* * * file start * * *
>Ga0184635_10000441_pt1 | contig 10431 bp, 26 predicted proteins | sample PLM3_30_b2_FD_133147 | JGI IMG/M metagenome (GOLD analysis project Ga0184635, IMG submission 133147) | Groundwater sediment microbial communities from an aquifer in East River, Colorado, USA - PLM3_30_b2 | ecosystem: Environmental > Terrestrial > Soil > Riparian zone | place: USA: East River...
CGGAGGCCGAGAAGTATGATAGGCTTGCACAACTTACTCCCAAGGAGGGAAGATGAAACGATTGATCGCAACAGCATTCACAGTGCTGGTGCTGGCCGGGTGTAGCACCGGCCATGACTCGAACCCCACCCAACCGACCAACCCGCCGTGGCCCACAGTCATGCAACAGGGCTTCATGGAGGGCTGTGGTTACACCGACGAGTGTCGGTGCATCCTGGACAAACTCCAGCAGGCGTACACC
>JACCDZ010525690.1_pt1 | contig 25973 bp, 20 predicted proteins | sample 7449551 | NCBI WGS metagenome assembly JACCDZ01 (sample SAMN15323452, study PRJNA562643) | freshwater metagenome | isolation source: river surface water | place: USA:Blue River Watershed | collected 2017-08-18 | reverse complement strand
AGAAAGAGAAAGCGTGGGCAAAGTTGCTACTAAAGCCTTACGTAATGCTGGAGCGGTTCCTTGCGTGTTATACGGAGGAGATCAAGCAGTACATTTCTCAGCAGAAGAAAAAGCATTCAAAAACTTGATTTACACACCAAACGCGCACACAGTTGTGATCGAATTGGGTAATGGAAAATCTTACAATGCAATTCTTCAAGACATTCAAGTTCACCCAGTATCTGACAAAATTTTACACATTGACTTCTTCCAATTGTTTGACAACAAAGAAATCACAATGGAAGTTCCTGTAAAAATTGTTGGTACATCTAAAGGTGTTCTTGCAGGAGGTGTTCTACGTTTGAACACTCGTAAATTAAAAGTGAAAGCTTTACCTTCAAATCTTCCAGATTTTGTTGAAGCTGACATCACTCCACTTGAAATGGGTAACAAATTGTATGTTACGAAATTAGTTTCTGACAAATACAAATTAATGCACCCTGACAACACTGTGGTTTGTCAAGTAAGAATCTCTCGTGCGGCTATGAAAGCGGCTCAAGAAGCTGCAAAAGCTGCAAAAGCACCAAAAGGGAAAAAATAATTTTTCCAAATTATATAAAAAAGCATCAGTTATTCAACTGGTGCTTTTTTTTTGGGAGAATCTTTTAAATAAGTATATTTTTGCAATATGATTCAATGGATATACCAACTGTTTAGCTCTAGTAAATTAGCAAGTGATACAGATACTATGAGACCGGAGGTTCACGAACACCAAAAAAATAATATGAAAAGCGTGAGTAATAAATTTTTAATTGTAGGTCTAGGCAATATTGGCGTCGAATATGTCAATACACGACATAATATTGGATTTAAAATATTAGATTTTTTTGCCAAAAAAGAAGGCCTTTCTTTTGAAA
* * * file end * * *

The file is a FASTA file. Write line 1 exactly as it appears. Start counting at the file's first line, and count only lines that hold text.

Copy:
>Ga0184635_10000441_pt1 | contig 10431 bp, 26 predicted proteins | sample PLM3_30_b2_FD_133147 | JGI IMG/M metagenome (GOLD analysis project Ga0184635, IMG submission 133147) | Groundwater sediment microbial communities from an aquifer in East River, Colorado, USA - PLM3_30_b2 | ecosystem: Environmental > Terrestrial > Soil > Riparian zone | place: USA: East River...